Black Sea Used to Be Freshwater Lake, Experienced Deluge - Scientists
The Black Sea used to be a freshwater lake turned into a salt-water sea, Columbia University Professor William Ryan announced in Bulgaria.
Ryan participated in a scientific expedition headed by Prof. Petko Dimitrov, the director of the Underwater Archaeology unit of the Oceanology Institute at the Bulgarian Academy of Sciences, which started to explore the ancient coastline of the Black Sea on June 27, 2011.
The 18-member team of scientists sailed 80 miles along the Bulgarian coast to Turkey in the Akademik ship of the Oceanology Institute of the Bulgarian Academy of Scientists.
According to Ryan, the expedition has found evidence that in the past the Black Sea experienced a sudden influx of salted water, a cataclysm that he described as an "environmental catastrophe", as cited by BTA, and that changed tremendously the environment of the Black Sea.
Samples that the scientists extracted from the Black Sea bottom indicate that layers of sand sealed with slime. A total of 27 drillings were made during the expedition, which funded by Bulgarian Scientific Research Fund.
The scientists who took part in the expedition believe that there was an abrupt change in the fauna of the Black Sea basin. Ryan pointed out that after the last Ice Age, the water from glaciers flew into the Black Sea, the Caspian and the Aral Sea.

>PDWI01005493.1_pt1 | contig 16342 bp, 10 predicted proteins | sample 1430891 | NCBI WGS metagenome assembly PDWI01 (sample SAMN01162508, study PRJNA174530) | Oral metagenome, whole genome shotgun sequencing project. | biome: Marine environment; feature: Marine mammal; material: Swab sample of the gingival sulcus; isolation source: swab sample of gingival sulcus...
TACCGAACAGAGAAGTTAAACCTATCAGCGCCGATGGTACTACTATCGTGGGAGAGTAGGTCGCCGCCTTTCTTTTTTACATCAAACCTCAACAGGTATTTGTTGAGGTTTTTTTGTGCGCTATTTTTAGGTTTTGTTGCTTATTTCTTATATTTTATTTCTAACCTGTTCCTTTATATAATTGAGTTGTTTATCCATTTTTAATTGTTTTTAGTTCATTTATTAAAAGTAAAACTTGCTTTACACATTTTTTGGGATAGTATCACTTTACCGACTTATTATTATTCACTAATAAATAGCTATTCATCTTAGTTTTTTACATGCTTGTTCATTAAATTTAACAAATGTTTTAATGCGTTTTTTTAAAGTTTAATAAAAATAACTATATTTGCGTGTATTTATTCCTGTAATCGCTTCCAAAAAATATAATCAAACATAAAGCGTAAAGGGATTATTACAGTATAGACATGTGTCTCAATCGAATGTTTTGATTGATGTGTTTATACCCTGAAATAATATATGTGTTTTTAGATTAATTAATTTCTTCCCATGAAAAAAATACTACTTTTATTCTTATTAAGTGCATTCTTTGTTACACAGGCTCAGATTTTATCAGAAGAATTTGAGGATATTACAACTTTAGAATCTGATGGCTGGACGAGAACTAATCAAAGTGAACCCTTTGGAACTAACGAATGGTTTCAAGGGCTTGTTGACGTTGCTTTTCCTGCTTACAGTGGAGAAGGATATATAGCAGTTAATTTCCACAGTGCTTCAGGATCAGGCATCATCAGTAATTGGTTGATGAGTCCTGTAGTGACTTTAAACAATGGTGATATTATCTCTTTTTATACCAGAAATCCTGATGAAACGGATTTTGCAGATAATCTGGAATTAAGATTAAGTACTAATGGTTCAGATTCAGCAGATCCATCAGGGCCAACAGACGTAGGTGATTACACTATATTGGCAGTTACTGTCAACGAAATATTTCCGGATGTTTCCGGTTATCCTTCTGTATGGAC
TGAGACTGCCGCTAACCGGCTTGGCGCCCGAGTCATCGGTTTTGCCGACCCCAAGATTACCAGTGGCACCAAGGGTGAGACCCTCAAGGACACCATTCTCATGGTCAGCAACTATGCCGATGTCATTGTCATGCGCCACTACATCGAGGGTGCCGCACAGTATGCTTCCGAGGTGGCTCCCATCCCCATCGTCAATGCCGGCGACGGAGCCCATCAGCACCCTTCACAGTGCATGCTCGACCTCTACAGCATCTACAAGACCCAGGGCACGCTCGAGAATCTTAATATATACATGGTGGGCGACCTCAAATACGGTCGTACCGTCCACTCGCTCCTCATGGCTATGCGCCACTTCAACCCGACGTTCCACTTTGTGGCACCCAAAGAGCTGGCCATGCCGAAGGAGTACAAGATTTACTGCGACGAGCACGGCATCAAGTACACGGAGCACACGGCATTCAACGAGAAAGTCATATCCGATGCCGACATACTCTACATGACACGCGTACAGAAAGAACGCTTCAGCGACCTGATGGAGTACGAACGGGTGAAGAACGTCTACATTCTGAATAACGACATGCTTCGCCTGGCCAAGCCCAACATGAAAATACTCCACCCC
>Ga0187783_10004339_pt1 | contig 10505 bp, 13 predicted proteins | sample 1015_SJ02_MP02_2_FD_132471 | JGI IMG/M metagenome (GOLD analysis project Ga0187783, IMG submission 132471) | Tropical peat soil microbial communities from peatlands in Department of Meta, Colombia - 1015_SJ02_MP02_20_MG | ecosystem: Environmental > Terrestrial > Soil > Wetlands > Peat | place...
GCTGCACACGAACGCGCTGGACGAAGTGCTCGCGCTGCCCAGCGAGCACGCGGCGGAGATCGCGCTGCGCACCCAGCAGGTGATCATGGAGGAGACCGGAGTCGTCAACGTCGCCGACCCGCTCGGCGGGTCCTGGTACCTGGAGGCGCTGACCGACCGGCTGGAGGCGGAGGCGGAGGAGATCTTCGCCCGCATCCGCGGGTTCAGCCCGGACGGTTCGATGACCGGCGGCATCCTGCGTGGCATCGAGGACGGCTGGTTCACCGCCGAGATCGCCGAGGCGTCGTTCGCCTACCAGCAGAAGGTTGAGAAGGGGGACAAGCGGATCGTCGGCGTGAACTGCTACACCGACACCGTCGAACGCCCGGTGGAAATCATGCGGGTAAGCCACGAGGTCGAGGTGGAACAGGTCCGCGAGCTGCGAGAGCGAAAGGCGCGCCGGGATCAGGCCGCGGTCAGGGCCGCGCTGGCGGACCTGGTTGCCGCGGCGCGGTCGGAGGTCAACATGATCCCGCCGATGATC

Prof. Dimitrov from the Bulgarian Oceanology Institute stressed that evidence suggest that people used to live along the old Black Sea coast some 8000 years ago.
Scientific data that the Black Sea basin experienced a flooding that transformed it, and linked to the Mediterranean has given rise to interpretations that the true story of this natural calamity might have something to do with the story of the Biblical Deluge.
Earlier in June, Bulgarian underwater archaeologist Prof. Petko Dimitrov said the Black Sea could turn in a worldwide attraction for underwater tourism if countries cash on the story that the Biblical Deluge happened in the area.
"If the hypothesis that the Biblical Deluge occurred at the Black Sea is popularized, Bulgaria can draw many more tourists," said Dimitrov.
He added that a number of underwater museums with special diving access can be created along the Bulgarian Black Sea coast.
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